Common Causes of Foot Pain
Have you ever suffered from foot pain and can’t figure out what’s causing it? If you kick the corner of the bed, it’s easy to determine why your toe hurts. If you wear high heels all day, it’s easy to see why your arch hurts. But not all foot pain is created equal.
Foot pain is a common problem that affects all of us at some point in time. It’s important to take care of your feet as they serve as the foundation for your entire body in terms of support, posture, and balance. When you have ongoing foot problems, it can affect other areas of your body such as your knees, hips, and lower back. With 26 bones, 33 joints, and over 100 muscles, ligaments and tendons, your feet are complex. From minor issues to major issues, it’s important to recognize foot pain and even more importantly to seek help when it’s ongoing.
The most common cause of arch pain is plantar fasciitis, which can also affect the heel. Other causes of arch pain include,
- Flat Feet: Where your feet have little or no arch.
- Abnormal Pronation: Occurs when a foot pronates when it should supinate, or overpronates during a normal pronation period of the gait cycle.
As we stated above, plantar fasciitis can cause heel pain. Other causes can include,
- Heel Spur: A bony growth that pokes out below your heel bone inside your foot, occurring when there is stress on your foot ligaments.
- Heel Fracture: A painful and disabling injury, caused by the crushing of the heel under the weight of the body.
- Stone Bruise: Pain that feels likes you’re stepping on a stone, most commonly caused by an impact injury to the bottom of your foot.
- Psoriatic Arthritis: A form of arthritis that affects some people who have psoriasis. Causes inflammation in your joints where pain, tenderness and swelling occur.
While stubbing your toe can certainly cause toe pain, other not-so-obvious causes can include,
- Bunions: A painful, bony bump that forms on the joint at the base of your big toe. Tight fitting shoes and genetic factors play a role in the formation of bunions.
- Hammertoe: Caused by a muscle imbalance that tightens and shortens the ligaments and tendons in the toe, creating a claw-like appearance.
- Sesamoid Fracture: The small, pea-shaped bones located in the ball of the big toe joint are fractured.
- Ingrown Toenail: When your toenail grows underneath the skin on the side of your toe.
- Turf Toe: An injury in the big toe when ligaments, tendons, and soft tissues in the joint stretch or tear.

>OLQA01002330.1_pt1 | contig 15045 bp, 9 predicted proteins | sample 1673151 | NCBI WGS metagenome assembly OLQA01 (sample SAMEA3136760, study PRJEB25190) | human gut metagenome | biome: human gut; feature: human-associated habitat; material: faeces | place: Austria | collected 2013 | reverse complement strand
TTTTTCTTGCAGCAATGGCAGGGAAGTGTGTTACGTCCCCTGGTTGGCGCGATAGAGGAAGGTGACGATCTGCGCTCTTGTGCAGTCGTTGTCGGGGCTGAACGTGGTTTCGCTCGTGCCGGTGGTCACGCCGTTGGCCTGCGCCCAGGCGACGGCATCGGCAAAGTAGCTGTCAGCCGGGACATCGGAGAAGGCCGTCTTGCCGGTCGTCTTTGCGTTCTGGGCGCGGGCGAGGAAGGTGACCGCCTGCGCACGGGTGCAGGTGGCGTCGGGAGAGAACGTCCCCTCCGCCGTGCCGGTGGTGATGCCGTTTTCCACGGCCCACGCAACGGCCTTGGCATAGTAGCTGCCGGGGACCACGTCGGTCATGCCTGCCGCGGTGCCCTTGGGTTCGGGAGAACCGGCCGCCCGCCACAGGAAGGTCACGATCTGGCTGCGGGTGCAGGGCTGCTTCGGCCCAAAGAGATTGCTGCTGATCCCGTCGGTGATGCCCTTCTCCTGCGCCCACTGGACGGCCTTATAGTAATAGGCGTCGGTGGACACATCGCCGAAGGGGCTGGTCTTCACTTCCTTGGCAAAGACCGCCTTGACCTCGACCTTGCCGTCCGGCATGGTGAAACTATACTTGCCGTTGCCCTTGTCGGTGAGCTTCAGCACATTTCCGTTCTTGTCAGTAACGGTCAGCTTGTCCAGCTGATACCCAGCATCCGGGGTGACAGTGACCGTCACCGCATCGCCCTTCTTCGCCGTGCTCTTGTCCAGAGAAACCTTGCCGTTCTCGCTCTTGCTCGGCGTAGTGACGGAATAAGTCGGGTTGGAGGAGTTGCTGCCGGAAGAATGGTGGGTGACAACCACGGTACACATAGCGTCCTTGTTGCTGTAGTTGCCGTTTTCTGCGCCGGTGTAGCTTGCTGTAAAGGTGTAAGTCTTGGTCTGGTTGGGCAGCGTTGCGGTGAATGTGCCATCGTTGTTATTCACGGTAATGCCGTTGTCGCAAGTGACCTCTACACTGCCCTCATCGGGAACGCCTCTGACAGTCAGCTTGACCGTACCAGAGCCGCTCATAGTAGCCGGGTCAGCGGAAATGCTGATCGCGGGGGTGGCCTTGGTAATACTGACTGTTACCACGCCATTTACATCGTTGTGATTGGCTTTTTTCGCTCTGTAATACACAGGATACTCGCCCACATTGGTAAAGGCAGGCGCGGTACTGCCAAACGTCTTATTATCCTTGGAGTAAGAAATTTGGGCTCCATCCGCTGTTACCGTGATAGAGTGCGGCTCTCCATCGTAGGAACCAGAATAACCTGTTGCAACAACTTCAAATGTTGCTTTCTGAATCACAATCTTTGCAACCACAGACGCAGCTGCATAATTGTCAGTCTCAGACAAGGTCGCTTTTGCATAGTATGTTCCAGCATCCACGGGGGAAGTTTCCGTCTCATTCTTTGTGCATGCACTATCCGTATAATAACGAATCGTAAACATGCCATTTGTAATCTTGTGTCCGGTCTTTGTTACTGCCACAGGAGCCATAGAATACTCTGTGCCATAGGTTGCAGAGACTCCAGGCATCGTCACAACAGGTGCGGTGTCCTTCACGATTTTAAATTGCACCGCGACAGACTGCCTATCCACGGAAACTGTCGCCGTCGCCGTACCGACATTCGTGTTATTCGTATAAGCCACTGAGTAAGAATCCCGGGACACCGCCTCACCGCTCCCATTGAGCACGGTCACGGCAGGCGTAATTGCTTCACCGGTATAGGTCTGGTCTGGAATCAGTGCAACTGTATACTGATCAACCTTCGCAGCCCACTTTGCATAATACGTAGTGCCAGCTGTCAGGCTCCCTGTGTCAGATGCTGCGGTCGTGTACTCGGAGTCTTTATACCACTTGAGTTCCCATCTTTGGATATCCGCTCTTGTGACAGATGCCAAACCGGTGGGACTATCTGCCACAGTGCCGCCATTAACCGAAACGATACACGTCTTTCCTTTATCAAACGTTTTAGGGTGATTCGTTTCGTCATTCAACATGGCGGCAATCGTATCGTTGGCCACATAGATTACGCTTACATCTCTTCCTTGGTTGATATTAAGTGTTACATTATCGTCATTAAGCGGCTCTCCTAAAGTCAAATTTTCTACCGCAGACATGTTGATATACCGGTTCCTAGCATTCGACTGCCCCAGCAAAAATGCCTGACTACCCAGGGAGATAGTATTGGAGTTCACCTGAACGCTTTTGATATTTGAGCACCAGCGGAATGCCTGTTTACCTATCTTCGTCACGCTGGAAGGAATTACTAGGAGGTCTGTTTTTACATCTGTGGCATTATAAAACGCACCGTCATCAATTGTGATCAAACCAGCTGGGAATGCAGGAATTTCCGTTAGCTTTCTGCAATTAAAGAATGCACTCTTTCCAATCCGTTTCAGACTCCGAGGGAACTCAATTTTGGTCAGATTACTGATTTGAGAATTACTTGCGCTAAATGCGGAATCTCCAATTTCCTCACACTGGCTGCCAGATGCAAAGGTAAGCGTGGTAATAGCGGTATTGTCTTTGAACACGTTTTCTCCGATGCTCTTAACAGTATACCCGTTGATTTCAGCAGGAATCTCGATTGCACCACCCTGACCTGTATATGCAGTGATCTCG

- Gout: A painful form of arthritis causing episodes of pain and swelling in the big toe or other joints.
- Corns or Calluses: Most common cause for corns or calluses is ill-fitting shoes, but other conditions can cause both.
Ball of Foot
Ill-fitting shoes commonly cause pain and inflammation in the ball of your foot, but not all of the causes of pain in the balls of your feet are known. Other causes include,
- Morton’s Neuroma: A painful condition that may feel as if you are standing on a pebble in your shoe. High-heeled shoes have been linked to the development.
- Sesamoiditis: Inflammation of sesamoid bones usually caused by overuse, bearing a lot of weight on the balls of your feet.
- Having excess weight
The fifth metatarsal bone, which is on the outer edge of your foot, is a commonly broken bone that can cause pain, bruising, and swelling along the outer edge of your foot. This is something different than having pain everywhere. Causes of entire foot pain include,
- Neuropathy: Leading cause is diabetes, resulting in numbness, tingling, pain, and muscle weakness.
- Tendonitis: Inflammation and irritation of a tendon in the foot or ankle.
- Osteoarthritis: Pain and stiffness, where the cartilage gradually wears down.
- Rheumatoid Arthritis: Stiffness, pain, and swelling due to overactivity of synovium, which lubricates the joint.
Many of us don’t give our feet the attention they deserve. It’s important to take care of your feet and to keep an eye out for anything that looks or feels unusual. Always wear comfortable, supportive shoes, and contact the experts at American Foot & Leg Specialists with any questions, or if you would like to schedule an appointment.